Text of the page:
Sex on the Beach, Chinese take-aways, and what we can learn from them!
Opening his keynote address – ‘Patient Safety and Human Factors’, Rob Galloway, A&E and ITU Consultant, told delegates that NHS staff could “learn a lot from Wetherspoons and Chinese take-aways!”.
Rob, who works at Brighton and Sussex University NHS Hospitals Trust explained: “Standardisation is the key to Wetherspoons’ products and they use prompt cards for everything – every step in making a Sex on the Beach cocktail is covered, from taking the jug off the shelf to finally charging the customer, so that each drink tastes exactly the same at every Wetherspoons venue.
“And, if you order a Chinese take-away by phone, then the person taking the order repeats it back to you to make sure he has heard you correctly. Wetherspoons and take-aways use these systems to avoid mistakes, so why don’t we in the NHS do the same thing when the stakes are so much higher than a drinking a bad cocktail or getting the wrong rice?
“If it’s good enough for pubs and Chinese restaurants, it’s good enough for us!”
Citing some cases from the past where mistakes were made by hospital staff – not always fatal for the patient but causing death in one particular case, Rob told delegates that poor communication and traditional hierarchical protocols have a direct physical and mental impact on patients, their families and on the medical and healthcare professionals themselves.
“Coping mentally with something like this is very difficult when you know you could have done things differently. We have been doing wrong things for more than 100 years – it’s time for a change.”
The current structure of the hospital hierarchy is flawed, Rob says, so that junior staff are reluctant to speak out if they believe their superiors or even their peers are making a mistake; healthcare staff are afraid to speak up if medical professionals are making an error and generally everyone is worried that if they speak up they sound idiotic – it’s a real problem.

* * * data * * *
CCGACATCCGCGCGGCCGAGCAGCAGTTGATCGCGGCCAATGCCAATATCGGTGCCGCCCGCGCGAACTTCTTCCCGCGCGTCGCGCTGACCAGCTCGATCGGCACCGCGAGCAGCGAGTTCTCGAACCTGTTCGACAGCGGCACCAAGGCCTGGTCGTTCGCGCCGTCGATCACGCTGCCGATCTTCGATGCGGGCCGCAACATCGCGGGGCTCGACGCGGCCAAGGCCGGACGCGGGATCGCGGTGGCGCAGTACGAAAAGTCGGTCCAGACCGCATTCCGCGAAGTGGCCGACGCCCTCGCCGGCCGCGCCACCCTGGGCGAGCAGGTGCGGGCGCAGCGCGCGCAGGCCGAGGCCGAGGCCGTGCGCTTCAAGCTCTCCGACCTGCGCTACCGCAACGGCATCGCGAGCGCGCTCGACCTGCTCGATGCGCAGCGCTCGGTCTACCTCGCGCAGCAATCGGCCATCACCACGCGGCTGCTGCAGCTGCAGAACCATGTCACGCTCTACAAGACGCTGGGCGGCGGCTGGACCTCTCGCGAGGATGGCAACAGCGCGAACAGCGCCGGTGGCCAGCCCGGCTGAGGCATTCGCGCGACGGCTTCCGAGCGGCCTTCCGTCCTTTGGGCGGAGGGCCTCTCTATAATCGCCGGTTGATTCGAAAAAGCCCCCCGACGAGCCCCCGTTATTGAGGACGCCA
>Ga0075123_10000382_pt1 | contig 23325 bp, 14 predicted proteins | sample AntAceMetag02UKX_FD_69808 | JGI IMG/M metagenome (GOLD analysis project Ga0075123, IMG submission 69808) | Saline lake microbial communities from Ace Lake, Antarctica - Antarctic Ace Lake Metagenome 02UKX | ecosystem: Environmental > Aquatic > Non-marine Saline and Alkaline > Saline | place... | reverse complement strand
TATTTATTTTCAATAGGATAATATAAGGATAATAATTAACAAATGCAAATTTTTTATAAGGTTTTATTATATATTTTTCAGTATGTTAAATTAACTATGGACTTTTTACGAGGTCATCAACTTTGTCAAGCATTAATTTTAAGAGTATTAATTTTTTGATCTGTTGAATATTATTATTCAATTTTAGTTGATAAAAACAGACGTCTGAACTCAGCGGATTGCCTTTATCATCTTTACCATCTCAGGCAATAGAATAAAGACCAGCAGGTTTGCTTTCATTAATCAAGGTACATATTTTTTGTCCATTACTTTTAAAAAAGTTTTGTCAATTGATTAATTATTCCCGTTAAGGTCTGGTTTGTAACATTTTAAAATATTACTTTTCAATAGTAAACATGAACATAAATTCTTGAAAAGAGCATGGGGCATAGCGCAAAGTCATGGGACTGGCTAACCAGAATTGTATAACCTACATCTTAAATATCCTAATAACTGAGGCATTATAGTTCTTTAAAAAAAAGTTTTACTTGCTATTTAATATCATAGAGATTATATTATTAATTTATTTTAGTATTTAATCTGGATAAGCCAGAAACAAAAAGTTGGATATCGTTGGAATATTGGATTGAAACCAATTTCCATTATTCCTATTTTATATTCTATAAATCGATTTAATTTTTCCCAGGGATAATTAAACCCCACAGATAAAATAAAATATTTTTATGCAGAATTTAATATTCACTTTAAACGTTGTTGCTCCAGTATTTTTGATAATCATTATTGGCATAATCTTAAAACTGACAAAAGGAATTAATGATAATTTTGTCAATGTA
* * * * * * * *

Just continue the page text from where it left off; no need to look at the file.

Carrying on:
“Hospitals have too many different systems and protocols – why don’t we have standardised behaviours? We can reduce harm but we have got to get over the traditional ways of doing things
“In diagnostic medicine, 15% of patients are misdiagnosed – mistakes don’t always lead to problems, but sometimes they do and these will impact both the patient and the healthcare or medical professional. We have to understand why medical errors occur – plug the gaps that are in the system and do something about it.”
Checklists are a waste of time unless you change the culture and Rob believes that flat hierarchies and multidisciplinary working, where everyone feels comfortable enough to voice their opinion is the way forward.
“We are not perfect and this is why we need to double check everything; we are fallible and human and so we have to embrace human factors. We have to understand and accept our own cognitive limitations and do things systematically, rather than thinking ‘we are professionals, we don’t need systems’. And remember, learn from your successes as well as your failures.”
Not speaking up is a natural tendency, Rob told delegates and the norm is to go along with the group – you need to be given that permission to speak. So if you are a team leader, he said, then give everyone permission to challenge – better for staff, better for the patient.
“Checklists don’t save lives – changing the culture does.”